Dale Carnegie was a master at appealing to a person’s nobler motives. He understood that every person you meet—including the one staring back at you from the mirror—has a high regard for them self, and likes to be fine and unselfish in his or her own estimation.
J. Pierpont Morgan observed, in one of his analytical interludes, that a person usually has two reasons for doing something: one that sounds good, and a real one. The person will focus on the real reason while others, being idealists at heart, like to think of the motives that sound good. So it follows that in order to change people, appeal to the nobler motives.
Carnegie liked to tell the story of when John D. Rockefeller, Jr., wished to stop newspaper photographers from snapping pictures of his children, he appealed to their nobler motives. Instead of declaring, “I don’t want their pictures published!” he appealed to the desire in all of people to refrain from harming children. He said, “You know how it is, boys. You’ve got children yourselves, some of you. And you know it’s not good for youngsters to get too much publicity.” Pictures of the children immediately ceased.
Another story involves a disgruntled tenant who threatened to move. The tenant’s lease still had four months to run, but nevertheless, he served notice that he was vacating immediately, regardless of lease.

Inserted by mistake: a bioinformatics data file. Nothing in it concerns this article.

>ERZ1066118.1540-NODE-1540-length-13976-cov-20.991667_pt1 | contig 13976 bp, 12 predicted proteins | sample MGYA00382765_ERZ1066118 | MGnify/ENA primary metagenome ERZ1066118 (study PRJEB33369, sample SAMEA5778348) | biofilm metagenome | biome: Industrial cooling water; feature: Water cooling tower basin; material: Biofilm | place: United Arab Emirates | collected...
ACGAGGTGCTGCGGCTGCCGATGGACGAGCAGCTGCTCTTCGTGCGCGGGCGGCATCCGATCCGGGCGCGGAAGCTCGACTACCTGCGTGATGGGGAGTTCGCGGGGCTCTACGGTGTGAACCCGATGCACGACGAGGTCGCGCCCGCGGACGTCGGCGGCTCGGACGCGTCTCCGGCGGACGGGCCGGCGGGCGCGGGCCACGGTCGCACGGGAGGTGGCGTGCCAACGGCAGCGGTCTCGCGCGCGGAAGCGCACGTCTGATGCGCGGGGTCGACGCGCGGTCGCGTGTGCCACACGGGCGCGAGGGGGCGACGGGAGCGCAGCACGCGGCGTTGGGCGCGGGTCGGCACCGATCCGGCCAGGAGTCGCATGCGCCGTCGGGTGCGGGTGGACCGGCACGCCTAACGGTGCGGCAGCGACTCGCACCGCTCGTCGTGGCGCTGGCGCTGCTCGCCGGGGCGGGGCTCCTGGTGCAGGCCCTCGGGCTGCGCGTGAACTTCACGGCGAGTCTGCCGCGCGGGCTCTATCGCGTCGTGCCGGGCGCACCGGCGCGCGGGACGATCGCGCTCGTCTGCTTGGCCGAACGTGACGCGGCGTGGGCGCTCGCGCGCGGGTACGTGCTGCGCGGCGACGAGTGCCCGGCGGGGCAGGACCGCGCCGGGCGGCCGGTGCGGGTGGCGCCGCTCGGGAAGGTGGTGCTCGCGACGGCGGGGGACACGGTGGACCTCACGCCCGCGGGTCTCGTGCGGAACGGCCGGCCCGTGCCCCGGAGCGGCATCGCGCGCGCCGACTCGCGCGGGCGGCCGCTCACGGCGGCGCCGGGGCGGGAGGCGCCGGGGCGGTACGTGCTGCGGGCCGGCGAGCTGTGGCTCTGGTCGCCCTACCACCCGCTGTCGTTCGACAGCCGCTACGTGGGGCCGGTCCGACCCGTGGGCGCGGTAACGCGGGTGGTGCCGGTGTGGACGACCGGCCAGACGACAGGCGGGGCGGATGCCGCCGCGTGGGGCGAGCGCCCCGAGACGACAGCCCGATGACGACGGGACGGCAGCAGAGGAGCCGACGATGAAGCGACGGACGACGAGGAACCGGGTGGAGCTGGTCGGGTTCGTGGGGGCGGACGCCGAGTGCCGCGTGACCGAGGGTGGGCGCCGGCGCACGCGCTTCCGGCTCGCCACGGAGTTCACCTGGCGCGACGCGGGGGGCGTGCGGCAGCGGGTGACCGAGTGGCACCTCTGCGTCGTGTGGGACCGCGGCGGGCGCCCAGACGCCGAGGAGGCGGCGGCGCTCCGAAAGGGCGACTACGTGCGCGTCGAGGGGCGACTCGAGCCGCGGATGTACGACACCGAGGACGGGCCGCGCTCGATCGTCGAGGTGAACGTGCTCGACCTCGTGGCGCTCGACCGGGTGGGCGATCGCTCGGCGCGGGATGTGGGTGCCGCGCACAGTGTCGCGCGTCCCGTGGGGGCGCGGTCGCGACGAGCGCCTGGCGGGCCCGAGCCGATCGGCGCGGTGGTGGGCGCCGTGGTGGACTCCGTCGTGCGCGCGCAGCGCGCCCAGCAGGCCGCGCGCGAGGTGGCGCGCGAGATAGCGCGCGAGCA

The landlord, a Mr. Hamilton J. Farrell of the Farrell-Mitchell Company noted that the tenant lived in the house all winter—the most expensive part of the year—and that he’d have difficulty renting the apartment again before fall. But instead of exercising his right to make a legal move to collect, and making a scene, he appealed to the tenant’s nobler motives. He told the person that he believed him to be a man of his word and offered him a proposition. He said, “Lay your decision on the table for a few days and think it over. If you come back to me between now and the first of the month, when your rent is due, and tell me you still intend to move, I give you my word I will accept your decision as final. I will privilege you to move, and admit to myself I’ve been wrong in my judgment. But, I still believe you’re a man of your word and will live up to your contract. For after all, we are either men or monkeys—and the choice usually lies with ourselves!” When the new month came around the tenant came and paid his rent in person.
The next time you need to win people to your way of thinking, appeal to their nobler motives. You’ll find it far easier than simply confronting them with your point of view. Here’s an example of this important principle in action from your friends at Dale Carnegie Training of Edmonton:
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